Apparently, you are still stuck in the world of self-indulgent "Sorority Slut", partying, drunkinness, and smoking frat boy cock.

Grown up and represent your teaching profession with the professional image of an adult.

Anonymous said...

Dear "Anonymous" - AKA Idiot Ex that can't take "no" for an answer:

Get a life, Smegma Breath, and leave this girl alone or I'm calling the cops on you. Can you say "stalker"? Or "harassment"? I can, and so can any lawyer. And then you'll be learning to say "restraining order".

Oh, by the way, your last sentence should have started out "Grow up... " NOT "Grown up... ". Idiot...

What a pity you didn't have a caring teacher like this one when you were in school. (You did graduate, didn't you?) Maybe then you would know how to spell, which verb tense to use when, and WHAT WORDS/PHRASES LIKE "NO" AND "GO AWAY" AND "LEAVE ME ALONE" MEAN!!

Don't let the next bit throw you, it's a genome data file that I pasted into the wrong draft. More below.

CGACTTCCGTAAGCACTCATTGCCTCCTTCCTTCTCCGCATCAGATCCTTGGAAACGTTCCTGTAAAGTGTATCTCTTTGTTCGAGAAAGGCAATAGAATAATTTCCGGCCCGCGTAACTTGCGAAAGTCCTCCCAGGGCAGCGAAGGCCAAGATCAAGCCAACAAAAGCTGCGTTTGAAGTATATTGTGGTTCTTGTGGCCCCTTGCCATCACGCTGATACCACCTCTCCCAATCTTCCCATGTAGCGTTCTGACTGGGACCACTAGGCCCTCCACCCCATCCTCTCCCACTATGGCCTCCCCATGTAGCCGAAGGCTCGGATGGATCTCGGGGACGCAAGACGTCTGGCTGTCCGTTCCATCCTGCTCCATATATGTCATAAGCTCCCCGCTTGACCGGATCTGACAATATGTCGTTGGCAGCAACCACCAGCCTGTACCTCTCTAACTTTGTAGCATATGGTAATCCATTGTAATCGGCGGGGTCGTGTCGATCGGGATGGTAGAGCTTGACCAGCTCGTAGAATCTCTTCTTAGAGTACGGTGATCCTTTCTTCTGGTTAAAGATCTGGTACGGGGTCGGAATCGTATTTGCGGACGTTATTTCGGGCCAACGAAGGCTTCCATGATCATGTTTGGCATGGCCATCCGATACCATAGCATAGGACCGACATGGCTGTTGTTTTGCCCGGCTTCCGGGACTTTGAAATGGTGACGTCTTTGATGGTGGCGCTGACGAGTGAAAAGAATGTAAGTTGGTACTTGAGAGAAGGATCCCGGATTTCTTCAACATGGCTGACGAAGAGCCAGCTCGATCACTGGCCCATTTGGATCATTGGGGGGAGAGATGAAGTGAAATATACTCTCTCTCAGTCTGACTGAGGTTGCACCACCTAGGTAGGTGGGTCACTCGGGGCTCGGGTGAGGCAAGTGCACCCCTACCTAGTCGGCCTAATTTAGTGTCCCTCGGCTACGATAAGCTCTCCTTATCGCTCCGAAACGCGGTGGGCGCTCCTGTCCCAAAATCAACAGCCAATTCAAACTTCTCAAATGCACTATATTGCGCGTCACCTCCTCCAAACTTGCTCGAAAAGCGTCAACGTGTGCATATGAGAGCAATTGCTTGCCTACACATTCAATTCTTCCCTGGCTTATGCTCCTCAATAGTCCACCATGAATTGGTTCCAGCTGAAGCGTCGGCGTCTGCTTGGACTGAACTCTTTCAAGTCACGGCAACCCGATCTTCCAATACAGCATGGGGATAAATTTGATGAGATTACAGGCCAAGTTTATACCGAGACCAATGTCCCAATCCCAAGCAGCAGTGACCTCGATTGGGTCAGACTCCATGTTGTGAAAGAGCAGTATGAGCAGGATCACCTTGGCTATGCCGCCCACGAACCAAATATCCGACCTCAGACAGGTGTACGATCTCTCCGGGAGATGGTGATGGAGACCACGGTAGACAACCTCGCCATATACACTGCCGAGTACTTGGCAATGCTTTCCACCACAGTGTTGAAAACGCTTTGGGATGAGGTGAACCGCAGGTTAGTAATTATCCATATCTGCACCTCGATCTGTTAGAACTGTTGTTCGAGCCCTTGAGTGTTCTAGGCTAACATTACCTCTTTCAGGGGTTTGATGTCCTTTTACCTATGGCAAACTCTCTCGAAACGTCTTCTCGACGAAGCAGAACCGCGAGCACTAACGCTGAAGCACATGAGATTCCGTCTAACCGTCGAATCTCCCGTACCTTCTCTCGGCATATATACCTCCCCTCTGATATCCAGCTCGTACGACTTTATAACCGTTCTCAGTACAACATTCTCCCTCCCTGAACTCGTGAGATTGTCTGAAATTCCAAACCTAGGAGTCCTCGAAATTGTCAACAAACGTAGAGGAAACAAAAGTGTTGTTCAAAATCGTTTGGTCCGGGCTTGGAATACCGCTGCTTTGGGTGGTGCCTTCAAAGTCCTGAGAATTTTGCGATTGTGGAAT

Idiot...

Anonymous said...

Dear "Anonymous:

It is obvious that you did not read her blog. This post had not profanity and the "profanity" that she does write is tame compared to what people hear daily. My son uses words that are more offensive that what I have read here.
My suggestion to you is to not read her blog if you find it so "profanity laced"

As for respect - I doubt your soldiers (ex or otherwise) had any for you - you judgement ass.

Anonymous said...

Dear Mean Anonymous,

You really need to find a hobby that doesn't involve harassing others. What a loser you are! Nobody forced you to read this blog; it was your choice. If you don't like what you see, don't come back! There is far worse profanity on prime-time television that school children have the opportunity to hear daily, so I don't really see what the problem is here. This is the world we live in today - deal with it.

With regards to the two Anonymous replies to your asinine comments: I couldn't agree with you more! Bravo!!

As if anyone could actually have any respect for a putz like you...